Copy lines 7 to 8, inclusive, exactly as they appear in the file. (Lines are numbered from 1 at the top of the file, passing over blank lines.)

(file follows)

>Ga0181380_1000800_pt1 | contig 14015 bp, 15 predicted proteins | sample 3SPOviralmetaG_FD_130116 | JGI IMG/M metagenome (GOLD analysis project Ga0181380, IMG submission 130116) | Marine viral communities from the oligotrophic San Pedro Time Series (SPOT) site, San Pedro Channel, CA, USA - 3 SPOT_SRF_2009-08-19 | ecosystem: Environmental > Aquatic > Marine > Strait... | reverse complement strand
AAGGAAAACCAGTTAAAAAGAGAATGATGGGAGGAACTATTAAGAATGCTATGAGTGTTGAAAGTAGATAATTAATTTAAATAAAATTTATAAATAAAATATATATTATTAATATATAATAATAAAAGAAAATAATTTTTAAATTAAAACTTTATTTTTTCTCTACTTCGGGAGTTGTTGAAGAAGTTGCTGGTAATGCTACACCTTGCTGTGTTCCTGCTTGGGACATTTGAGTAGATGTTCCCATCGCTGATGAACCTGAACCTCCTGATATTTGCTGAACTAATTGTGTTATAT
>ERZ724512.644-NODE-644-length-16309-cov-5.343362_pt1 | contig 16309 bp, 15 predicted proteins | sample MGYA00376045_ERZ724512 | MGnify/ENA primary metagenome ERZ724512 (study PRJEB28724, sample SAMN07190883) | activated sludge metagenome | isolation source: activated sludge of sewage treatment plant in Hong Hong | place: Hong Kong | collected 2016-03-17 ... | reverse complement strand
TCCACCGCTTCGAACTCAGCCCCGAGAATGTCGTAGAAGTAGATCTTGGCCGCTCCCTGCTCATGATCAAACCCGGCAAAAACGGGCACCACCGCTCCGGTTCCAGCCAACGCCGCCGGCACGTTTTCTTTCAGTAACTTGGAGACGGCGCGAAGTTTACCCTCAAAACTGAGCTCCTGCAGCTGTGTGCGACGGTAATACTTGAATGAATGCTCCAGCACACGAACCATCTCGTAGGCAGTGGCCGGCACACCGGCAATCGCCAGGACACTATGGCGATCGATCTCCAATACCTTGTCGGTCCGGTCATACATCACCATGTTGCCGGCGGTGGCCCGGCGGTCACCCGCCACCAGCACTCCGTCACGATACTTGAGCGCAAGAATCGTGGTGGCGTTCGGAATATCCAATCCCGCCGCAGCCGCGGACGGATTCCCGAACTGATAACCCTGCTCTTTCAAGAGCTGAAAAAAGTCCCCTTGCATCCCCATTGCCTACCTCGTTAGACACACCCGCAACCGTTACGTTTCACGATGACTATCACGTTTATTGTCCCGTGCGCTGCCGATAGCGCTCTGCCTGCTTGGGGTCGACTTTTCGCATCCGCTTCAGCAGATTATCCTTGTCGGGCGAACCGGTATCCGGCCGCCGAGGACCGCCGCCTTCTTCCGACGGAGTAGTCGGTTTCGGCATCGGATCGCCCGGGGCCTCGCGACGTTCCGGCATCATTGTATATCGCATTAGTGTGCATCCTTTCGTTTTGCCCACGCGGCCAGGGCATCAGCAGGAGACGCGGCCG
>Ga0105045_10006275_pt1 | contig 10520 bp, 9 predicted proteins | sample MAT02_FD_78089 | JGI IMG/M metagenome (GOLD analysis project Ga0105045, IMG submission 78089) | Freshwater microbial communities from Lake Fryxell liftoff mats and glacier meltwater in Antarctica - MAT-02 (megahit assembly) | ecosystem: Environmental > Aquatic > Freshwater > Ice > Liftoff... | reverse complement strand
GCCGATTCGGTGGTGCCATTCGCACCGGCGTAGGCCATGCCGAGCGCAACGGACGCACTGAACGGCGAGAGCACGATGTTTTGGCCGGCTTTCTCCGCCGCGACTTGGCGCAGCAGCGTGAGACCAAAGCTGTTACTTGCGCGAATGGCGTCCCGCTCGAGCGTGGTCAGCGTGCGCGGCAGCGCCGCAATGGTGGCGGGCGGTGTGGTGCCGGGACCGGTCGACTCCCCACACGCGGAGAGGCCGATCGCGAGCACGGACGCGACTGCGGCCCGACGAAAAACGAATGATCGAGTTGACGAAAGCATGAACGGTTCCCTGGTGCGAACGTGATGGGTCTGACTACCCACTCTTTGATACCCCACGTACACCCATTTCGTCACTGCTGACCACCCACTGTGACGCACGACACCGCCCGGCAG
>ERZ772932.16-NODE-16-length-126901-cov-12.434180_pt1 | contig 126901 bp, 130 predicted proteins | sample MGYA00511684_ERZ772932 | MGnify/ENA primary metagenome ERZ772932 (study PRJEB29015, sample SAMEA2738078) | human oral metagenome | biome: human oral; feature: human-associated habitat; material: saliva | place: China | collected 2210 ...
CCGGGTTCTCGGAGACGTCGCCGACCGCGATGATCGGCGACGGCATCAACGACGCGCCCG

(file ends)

>ERZ772932.16-NODE-16-length-126901-cov-12.434180_pt1 | contig 126901 bp, 130 predicted proteins | sample MGYA00511684_ERZ772932 | MGnify/ENA primary metagenome ERZ772932 (study PRJEB29015, sample SAMEA2738078) | human oral metagenome | biome: human oral; feature: human-associated habitat; material: saliva | place: China | collected 2210 ...
CCGGGTTCTCGGAGACGTCGCCGACCGCGATGATCGGCGACGGCATCAACGACGCGCCCG